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An Arizona Study Found That Ejections Are Up In Youth Sports Due to Ref Shortage

Angrier players and parents lead to less refs under more pressure, which in turn increases ejections.

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Youth sports referees in Arizona are ejecting more coaches and players from games, and it could have an impact across the nation. Parents, coaches, and players have all taken note of the fact that, while the players haven’t gotten more visibly aggressive, refs are starting to eject people for provocations that would have gone unnoticed just a few years ago. 

According to report from AZ Central, there was an increase in ejections across all youth sports in this school year: from 618 last year to 815 so far this year. That number doesn’t include any parent or coach ejections, which also seem to be on the rise and are considered one of the main reasons for referees’ shorter fuses. “I witnessed refs being much less tolerant of players on the field,” said Elliott Belden, an Arizona soccer coach. “I had my captain and leading scorer tossed out of a game after a hard tackle with another player, in which, post-tackle, she was moved at aggressively. After not getting the call, she asked the ref about not getting the call. Straight red [card].”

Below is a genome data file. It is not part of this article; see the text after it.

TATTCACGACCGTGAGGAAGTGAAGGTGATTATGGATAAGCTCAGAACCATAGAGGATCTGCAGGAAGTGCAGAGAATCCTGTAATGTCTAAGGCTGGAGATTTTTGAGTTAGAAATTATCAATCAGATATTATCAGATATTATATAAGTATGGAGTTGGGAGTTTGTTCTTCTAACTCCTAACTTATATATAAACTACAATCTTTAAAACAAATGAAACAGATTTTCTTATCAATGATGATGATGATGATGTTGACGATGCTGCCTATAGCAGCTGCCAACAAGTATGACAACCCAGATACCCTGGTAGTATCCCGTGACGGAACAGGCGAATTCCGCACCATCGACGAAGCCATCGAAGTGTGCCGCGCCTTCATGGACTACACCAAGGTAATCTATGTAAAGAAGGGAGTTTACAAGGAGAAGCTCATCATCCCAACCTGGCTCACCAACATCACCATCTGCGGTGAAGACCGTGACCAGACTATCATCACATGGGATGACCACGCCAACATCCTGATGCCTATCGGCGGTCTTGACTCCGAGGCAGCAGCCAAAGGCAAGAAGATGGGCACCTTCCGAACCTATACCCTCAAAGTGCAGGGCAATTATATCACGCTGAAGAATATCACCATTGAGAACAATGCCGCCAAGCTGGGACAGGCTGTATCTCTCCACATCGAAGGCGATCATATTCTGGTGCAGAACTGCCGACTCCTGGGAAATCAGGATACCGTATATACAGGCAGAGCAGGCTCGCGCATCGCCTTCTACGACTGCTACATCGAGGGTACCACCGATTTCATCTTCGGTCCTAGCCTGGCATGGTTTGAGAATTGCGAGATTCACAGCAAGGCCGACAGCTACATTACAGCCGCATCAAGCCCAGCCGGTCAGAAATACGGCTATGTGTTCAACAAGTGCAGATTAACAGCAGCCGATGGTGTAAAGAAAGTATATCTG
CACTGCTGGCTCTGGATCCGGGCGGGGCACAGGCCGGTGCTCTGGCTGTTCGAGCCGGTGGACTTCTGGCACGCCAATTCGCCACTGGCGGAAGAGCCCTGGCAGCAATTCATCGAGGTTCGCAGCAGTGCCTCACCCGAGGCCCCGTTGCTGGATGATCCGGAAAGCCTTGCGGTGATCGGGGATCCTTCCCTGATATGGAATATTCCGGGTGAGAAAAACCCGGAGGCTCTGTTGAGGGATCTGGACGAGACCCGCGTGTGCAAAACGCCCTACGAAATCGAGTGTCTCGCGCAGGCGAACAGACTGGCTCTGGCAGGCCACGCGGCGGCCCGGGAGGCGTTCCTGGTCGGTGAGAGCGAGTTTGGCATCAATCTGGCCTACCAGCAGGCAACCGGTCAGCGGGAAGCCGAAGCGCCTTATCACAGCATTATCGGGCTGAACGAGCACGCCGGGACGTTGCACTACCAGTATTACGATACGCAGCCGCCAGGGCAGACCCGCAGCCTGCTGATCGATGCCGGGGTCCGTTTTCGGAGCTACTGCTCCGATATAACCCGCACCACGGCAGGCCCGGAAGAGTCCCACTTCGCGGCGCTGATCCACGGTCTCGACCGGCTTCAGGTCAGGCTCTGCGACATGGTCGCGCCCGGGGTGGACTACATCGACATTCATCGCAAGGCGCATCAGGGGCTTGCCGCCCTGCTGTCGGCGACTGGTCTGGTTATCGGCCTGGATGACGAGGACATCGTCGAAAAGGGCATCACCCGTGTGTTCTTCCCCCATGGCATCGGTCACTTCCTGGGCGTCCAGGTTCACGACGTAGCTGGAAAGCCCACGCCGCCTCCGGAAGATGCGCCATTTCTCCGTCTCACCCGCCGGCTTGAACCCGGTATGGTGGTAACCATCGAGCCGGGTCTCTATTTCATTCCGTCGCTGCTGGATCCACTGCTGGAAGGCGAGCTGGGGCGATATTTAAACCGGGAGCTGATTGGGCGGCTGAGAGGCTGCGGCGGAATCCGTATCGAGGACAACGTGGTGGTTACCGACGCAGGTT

Doug Meyer, a boys basketball coach in Arizona, noted to AZ Central that “officials are regularly subjected to verbal abuse,” before explaining that refs don’t just make the calls, but they themselves often escalate the argument. 

While the refs that remain are seemingly getting angrier, there are also fewer of them, as many officials are quitting or retiring from officiating because of angry and verbally abusive people in the stands or on the sidelines. Fewer officials means more of the same officials having to officiate even more games. Naturally, that means refs are put into the line of fire more often than they would be.

This problem is bigger than Arizona; Missouri recently passed a law that would give refs even more legal protection from assault by parents and coaches. The difficulty in solving this problem is the cycle it creates. Angrier parents and coaches mean angrier refs, who eject more players, which in turn angers players and coaches. As the cycle rages on, more and more referees quit, which acts as a catalyst for further problems. This is all without mentioning that youth sports officials aren’t paid very well.

If something isn’t done about the referee shortage around the country – whether by increasing pay, putting stricter rules in place to stop angry parents, or something else entirely – ejections will likely keep rising as a side effect, as they have been in Arizona.